Tuesday, December 18, 2018

Isaac Hecker's Bicentennial begins

Today the Paulist Fathers commence a year-long commemoration of the bicentennial of the birth of our founder, Servant of God Isaac Hecker (December 18, 1819 - December 22, 1888). Twelve years ago, “conscious of the need for contemporary models of holiness,” the Paulist Fathers declared Hecker’s life and teaching “a valuable resource that needs to be widely recognized and communicated,” suggested that Hecker “can inspire others beyond ourselves towards holiness of life, heroic virtue and personal faithfulness to Christ,” and resolved that “the time has come” for Father Hecker’s story “to be disseminated throughout the larger church.” 

"The pressing problem confronting Luther Zwingli, and Calvin," Sheldon Wolin famously observed, "was to bring Protestant man back to a consciousness of community after having first encouraged his individualism." [Politics and Vision: Continuity and Innovation in Western Political Thought (Little, Brown, 1960), p. 240] . Born into an immigrant family in New York on this date in 1819, Isaac Hecker saw firsthand the divided and fragmented character of American Protestantism and its impact on American society. He responded with his enthusiastic embrace of and conversion to the Roman Catholic Church, fully appreciating the importance of the Church as the divinely sanctioned providential alternative to the principle of individual interpretation.  

Like the 19th-century’s most famous observer and analyst of Jacksonian American society and institutions, the French nobleman Alexis de Tocqueville (1805-1859), Hecker appreciated the problem posed by the fundamentally fragmented character of American society with its fragile connections between individuals, and the dilemma of how to create a community capable of uniting individuals consistent with their newly found freedom. In 19th-century Europe, the Church was struggling to survive as an institution against an increasingly liberal political order. It sought to counteract the social fragmentation associated with liberalism and to reconnect increasingly isolated individuals into a community by preserving, repairing, or restoring religious bonds. The way to do this was to assert the Church’s claims to authority as vigorously as possible and to insist upon its political privileges and institutional rights in relation to the state. In contrast to that time-honored political approach, Hecker’s American alternative saw a social solution in which citizens, converted to Catholicism as the answer to their deepest human aspirations and thus opened to the outpouring of the Holy Spirit in their lives, would be empowered, by combining true religion and democratic political institutions, to develop their intelligence and liberty along Catholic lines. Thus, at his very first audience with Blessed Pope Pius IX, on December 22, 1857, in response to the Pope’s concern about factional strife in the United States, “in which parties get each other by the hair,” Hecker confidently replied that  “the Catholic truth,” once known, “would come between” parties “and act like oil on troubled waters.” [“From a letter to the American Fathers, dated Rome, December 22, 1857,” The Paulist Vocation, p. 46.] In one of his last Catholic World articles, published in the year he died, Hecker, quoting an anonymous acquaintance, said “he didn’t care for union of church and state if he could have union of church and people.” [“The Mission of Leo XIII,” Catholic World, 48, 1888, p. 9.] Such comments convey how important the transformation of society through the the transformation of tis citizens was for Hecker, and how he confidently expected this religious transformation to accomplish what others looked for in politics.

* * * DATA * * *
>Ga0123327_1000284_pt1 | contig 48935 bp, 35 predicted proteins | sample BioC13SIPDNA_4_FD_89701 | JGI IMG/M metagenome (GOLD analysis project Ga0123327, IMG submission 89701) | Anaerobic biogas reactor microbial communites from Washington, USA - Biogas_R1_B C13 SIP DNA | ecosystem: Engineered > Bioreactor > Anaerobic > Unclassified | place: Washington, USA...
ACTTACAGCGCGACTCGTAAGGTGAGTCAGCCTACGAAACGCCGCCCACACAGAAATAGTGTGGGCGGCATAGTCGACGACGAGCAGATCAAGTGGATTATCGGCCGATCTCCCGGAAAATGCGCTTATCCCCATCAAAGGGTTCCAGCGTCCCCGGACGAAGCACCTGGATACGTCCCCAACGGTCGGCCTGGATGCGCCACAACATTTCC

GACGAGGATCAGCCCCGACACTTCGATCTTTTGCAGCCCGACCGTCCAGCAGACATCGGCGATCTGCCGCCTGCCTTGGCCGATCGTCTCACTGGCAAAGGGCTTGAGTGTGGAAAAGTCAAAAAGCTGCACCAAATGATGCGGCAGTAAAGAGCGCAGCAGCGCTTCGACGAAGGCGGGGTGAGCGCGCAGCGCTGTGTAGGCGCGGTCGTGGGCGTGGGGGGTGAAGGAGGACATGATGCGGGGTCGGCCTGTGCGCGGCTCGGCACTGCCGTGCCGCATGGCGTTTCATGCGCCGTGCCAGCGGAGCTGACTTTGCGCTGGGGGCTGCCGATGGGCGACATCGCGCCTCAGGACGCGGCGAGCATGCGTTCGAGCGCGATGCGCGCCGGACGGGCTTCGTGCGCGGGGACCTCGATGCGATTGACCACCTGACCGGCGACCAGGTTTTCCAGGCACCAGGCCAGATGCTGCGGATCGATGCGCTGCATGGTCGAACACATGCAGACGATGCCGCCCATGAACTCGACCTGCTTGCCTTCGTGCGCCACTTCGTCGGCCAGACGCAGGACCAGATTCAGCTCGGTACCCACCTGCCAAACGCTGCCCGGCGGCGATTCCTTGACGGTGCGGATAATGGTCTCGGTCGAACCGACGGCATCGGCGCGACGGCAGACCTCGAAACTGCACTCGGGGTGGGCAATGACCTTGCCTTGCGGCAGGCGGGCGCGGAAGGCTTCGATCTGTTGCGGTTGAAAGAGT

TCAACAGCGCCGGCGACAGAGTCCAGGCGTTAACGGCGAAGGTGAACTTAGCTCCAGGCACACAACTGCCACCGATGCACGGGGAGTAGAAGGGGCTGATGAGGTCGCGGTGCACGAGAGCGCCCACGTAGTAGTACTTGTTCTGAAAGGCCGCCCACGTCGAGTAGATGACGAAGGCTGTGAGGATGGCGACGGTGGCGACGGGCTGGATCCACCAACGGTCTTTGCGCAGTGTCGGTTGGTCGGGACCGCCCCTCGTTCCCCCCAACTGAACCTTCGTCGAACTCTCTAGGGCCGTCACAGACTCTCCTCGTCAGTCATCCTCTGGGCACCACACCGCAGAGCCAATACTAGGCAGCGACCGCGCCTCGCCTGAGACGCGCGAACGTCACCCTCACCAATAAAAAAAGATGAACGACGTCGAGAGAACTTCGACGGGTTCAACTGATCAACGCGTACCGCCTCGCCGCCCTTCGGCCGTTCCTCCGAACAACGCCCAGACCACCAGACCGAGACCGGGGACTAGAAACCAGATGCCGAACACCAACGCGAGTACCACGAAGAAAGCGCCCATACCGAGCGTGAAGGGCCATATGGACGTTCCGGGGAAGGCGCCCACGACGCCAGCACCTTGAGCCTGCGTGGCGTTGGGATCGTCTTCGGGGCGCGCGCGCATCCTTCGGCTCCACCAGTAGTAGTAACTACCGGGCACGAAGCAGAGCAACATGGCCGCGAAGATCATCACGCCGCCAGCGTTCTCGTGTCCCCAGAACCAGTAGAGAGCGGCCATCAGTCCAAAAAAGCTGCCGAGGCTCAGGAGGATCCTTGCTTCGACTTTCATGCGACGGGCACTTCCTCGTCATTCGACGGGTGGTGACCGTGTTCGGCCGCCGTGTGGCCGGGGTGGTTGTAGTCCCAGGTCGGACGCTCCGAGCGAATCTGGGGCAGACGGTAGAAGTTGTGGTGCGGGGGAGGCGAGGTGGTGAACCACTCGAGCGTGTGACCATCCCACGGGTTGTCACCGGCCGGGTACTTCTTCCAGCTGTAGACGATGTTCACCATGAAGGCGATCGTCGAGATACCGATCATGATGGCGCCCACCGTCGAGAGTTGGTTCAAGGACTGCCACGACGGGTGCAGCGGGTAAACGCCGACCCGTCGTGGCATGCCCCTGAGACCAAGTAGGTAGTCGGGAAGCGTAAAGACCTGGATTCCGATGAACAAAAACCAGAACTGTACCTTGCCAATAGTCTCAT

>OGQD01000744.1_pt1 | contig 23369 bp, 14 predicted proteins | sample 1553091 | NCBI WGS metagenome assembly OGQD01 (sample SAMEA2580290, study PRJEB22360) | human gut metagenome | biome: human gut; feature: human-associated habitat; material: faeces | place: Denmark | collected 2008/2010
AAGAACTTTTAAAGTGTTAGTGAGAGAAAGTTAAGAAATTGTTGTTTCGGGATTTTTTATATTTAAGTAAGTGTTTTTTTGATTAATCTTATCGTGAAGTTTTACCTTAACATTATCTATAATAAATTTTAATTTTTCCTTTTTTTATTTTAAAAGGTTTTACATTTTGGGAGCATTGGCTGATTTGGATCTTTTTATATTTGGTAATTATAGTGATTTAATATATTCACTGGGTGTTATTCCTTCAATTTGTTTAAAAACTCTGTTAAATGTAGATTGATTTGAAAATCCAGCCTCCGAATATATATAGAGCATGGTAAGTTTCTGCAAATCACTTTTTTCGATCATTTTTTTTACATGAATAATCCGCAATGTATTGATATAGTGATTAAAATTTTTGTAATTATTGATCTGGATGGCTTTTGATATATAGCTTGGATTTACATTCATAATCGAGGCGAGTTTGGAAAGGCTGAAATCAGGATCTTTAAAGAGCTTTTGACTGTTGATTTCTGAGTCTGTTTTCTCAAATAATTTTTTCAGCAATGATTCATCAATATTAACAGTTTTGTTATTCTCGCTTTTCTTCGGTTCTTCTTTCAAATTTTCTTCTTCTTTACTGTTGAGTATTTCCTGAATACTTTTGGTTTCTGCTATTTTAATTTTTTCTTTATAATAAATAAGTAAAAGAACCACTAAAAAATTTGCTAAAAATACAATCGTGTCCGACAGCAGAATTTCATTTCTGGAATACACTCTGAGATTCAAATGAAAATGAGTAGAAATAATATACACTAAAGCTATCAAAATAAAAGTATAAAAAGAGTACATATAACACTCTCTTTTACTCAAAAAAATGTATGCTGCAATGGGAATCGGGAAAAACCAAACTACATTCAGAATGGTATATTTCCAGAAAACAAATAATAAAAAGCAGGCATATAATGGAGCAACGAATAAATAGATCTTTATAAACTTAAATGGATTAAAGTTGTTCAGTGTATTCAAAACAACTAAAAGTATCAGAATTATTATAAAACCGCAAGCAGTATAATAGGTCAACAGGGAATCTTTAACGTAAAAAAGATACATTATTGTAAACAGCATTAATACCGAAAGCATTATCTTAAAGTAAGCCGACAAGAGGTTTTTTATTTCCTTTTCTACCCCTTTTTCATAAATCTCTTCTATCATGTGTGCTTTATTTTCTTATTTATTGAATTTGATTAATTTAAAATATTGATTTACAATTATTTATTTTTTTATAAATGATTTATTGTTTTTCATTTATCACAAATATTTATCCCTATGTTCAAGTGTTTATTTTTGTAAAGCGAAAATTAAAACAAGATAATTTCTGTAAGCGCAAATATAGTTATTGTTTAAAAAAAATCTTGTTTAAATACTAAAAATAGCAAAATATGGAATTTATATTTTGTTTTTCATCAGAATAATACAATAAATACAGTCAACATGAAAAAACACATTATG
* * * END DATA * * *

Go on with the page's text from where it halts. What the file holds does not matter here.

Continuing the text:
Politics is important, of course. As a young man in the Jacksonian era, Hecker himself had been interested in politics, and his older brother John  remained active in New York Democratic politics all his life. But, in this peculiar period in our own American history, when politics has increasingly replaced religion (and everything else) both as cultural identity marker and personal belief system, we would all do well to recall Hecker's prioritization of religious transformation as the primary prerequisite for social and political peace.

(Photo: Bicentennial Hecker Quilt, created by the Immaculate Conception Women's Quilting Group, the "ICBees," to hang in Immaculate Conception Church, Knoxville, TN.)

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